Current issues of ACP Journal Club are published in Annals of Internal Medicine


Review: Metformin does not increase risk for lactic acidosis or increase lactate levels in type 2 diabetes


ACP J Club. 2004 Jul-Aug;141:7. doi:10.7326/ACPJC-2004-141-1-007

Clinical Impact Ratings

GIM/FP/GP: 6 stars

Hospitalists: 6 stars

Endocrinology: 6 stars

Source Citation

Salpeter SR, Greyber E, Pasternak GA, Salpeter EE. Risk of fatal and nonfatal lactic acidosis with metformin use in type 2 diabetes mellitus: systematic review and meta-analysis. Arch Intern Med. 2003;163:2594-602. [PubMed ID: 14638559]



In patients with type 2 diabetes mellitus, what is the risk for fatal and nonfatal lactic acidosis associated with metformin compared with placebo or other glucose-lowering therapies? Does metformin increase lactate levels?

Data sources

A previous review was updated. Studies were identified by searching (up to March 2002) the Cochrane Library, MEDLINE, Reactions, and EMBASE/Excerpta Medica; scanning the references of identified articles and reviews; reviewing the abstracts of clinical conferences; and contacting the authors of relevant studies and manufacturers of metformin.

Study selection and assessment

Studies were selected if they were randomized controlled trials (RCTs) or cohort studies ≥ 1 month in duration that compared metformin, alone or in combination with other treatments, with placebo or another glycemic-lowering intervention for type 2 diabetes. Methodological quality was assessed using criteria that considered randomization procedure, blinding, and withdrawals and dropouts.


Fatal lactic acidosis, nonfatal lactic acidosis, and blood lactate levels for metformin compared with placebo or other nonbiguanide therapies, and for metformin compared with phenformin.

Main results

194 studies (126 RCTs and 68 cohort studies, n = 56 692, mean age 57 y, 61% men) met the selection criteria. Mean trial duration was 2.1 years. Metformin was administered in daily doses of 1 to 3 g and was titrated clinically. Nonbiguanide comparison treatments included placebo, diet, insulin, glyburide, gliclazide, glipizide, glibenclamide, glimepiride, chlorpropamide, tolbutamide, acarbose, nateglinide, repaglinide, miglitol, troglitazone, rosiglitazone maleate, and guar gum. 44% of the trials allowed for the inclusion of patients with renal insufficiency, or did not explicitly exclude them. No cases of fatal or nonfatal lactic acidosis were reported in any of the included studies. Poisson statistics with 95% confidence intervals showed the probable upper limit for the true incidence of lactic acidosis in the metformin and comparison groups was 8.1 and 9.9 cases per 100 000 patient-years, respectively. Groups did not differ for the change from baseline in lactate levels (weighted mean difference [WMD] 0.11 mmol/L, 95% CI −0.01 to 0.24). During treatment, the metformin and comparison groups did not differ in mean lactate levels (WMD 0.06 mmol/L, CI 0 to 0.1). By contrast, mean lactate levels were lower in patients who received metformin than in those who received phenformin (WMD −0.8 mmol/L, CI −0.9 to −0.6).


In patients with type 2 diabetes mellitus, metformin is not associated with an increased risk for lactic acidosis or with an increase in lactate levels.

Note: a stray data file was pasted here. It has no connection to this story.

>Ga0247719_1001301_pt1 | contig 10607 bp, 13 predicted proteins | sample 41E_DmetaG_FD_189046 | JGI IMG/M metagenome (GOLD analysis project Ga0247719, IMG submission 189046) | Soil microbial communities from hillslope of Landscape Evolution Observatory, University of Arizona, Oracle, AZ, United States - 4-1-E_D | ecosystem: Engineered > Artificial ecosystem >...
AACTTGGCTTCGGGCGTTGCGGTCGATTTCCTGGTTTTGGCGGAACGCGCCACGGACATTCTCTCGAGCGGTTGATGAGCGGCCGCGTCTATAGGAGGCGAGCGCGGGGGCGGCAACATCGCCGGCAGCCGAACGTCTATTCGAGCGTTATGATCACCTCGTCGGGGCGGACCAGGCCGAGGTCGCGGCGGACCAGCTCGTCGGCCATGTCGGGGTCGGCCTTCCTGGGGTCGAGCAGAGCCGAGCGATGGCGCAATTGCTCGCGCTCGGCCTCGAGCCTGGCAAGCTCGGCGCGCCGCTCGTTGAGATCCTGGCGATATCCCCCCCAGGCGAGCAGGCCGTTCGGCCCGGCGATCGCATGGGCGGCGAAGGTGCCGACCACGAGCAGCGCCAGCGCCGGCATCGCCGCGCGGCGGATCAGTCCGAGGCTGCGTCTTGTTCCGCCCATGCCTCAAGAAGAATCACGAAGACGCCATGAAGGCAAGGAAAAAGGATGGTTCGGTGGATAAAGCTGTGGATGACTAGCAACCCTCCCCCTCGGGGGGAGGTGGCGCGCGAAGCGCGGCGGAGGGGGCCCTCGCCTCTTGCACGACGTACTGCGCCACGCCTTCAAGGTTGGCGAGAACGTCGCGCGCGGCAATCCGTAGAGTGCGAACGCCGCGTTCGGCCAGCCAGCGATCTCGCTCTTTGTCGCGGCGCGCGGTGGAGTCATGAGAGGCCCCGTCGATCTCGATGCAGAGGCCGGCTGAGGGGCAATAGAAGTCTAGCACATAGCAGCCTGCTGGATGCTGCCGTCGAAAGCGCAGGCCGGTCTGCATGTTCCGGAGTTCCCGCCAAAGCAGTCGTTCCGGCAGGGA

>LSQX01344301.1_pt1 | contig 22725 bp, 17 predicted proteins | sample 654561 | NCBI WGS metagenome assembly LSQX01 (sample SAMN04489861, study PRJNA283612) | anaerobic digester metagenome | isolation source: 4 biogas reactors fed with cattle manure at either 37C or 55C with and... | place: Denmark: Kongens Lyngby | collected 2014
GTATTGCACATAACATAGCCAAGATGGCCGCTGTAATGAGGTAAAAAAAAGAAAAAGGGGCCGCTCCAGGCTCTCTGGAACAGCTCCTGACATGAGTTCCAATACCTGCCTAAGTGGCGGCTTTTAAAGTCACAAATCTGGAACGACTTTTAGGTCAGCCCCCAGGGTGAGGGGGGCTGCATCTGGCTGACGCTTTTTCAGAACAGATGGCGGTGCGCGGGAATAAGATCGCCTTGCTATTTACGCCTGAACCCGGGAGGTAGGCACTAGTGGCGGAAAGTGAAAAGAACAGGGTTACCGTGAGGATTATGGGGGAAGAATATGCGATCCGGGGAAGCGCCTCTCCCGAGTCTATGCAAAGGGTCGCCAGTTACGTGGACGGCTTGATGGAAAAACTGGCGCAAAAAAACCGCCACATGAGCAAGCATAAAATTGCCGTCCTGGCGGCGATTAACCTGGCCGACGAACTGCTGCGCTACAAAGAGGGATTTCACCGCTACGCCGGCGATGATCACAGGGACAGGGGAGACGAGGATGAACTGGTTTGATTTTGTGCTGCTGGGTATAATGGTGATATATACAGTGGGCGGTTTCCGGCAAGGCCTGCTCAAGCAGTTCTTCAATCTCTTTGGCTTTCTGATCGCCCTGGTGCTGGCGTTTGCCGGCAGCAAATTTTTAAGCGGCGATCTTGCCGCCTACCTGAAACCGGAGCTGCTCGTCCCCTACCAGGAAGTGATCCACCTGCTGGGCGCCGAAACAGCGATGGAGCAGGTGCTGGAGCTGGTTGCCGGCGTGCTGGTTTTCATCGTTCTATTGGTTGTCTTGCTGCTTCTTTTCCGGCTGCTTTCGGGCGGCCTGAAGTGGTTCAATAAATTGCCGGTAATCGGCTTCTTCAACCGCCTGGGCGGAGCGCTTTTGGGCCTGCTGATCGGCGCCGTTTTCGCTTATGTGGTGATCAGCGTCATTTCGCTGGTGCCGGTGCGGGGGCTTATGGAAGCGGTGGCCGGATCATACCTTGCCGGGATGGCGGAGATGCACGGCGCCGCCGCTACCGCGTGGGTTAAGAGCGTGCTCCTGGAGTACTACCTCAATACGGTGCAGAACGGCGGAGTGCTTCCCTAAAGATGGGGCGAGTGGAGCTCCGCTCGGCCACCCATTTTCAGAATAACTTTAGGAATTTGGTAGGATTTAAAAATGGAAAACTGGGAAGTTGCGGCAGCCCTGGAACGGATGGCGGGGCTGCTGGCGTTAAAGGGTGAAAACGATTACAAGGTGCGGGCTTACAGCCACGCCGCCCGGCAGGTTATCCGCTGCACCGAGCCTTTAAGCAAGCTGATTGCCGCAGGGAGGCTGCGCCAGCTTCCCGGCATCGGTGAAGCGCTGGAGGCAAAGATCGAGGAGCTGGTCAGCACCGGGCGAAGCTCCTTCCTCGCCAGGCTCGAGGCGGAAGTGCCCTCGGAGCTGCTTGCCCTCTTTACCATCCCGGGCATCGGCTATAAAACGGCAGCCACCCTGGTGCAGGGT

Source of funding: No external funding.

For correspondence: Dr. S.R. Salpeter, Santa Clara Valley Medical Center, San Jose, CA, USA. E-mail


Since its introduction in the United States in 1995, the biguanide drug metformin has been widely prescribed as an effective oral antihyperglycemic drug for the treatment of diabetes mellitus. Its predecessor, phenformin, was removed from the U.S. market in the 1970s because of its association with lactic acidosis. Based on several case reports and prescribing statistics, the incidence of this adverse effect from metformin has been estimated to be about 3 per 100 000 patient-years, with an estimated fatality rate of approximately 50%. Identified risk factors for biguanide-associated lactic acidosis include renal or hepatic insufficiency, heart failure, shock, acidosis, and diseases or clinical situations predisposing to these disorders (1).

The meta-analysis by Salpeter and colleagues encompassed nearly 37 000 patient-years of metformin treatment from reported studies and did not find a single case of lactic acidosis. Statistically, this is not inconsistent with previous estimates. Moreover, it is highly likely that in the context of controlled clinical trials, patients with absolute contraindications would be excluded. On the other hand, several reports have documented that outside of clinical trials metformin is commonly prescribed to patients with absolute contraindications that place them at risk for metformin-associated lactic acidosis (2, 3).

An important caveat to the conclusions made by Salpeter and colleagues is that the lack of evidence of an association between metformin and lactic acidosis is predicated on the proviso that the drug is prescribed under clinical trial conditions, taking contraindications into account.

James A. Kruse, MD
Wayne State University School of Medicine
Detroit, Michigan, USA


1. Kruse JA. Metformin-associated lactic acidosis. J Emerg Med. 2001;20:267-72. [PubMed ID: 11267815]

2. Horlen C, Malone R, Bryant B, et al. Frequency of inappropriate metformin prescriptions [Letter]. JAMA. 2002;287:2504-5. [PubMed ID: 12020329]

3. Calabrese AT, Coley KC, DaPos SV, Swanson D, Rao RH. Evaluation of prescribing practices: risk of lactic acidosis with metformin therapy. Arch Intern Med. 2002;162:434-7. [PubMed ID: 11863476]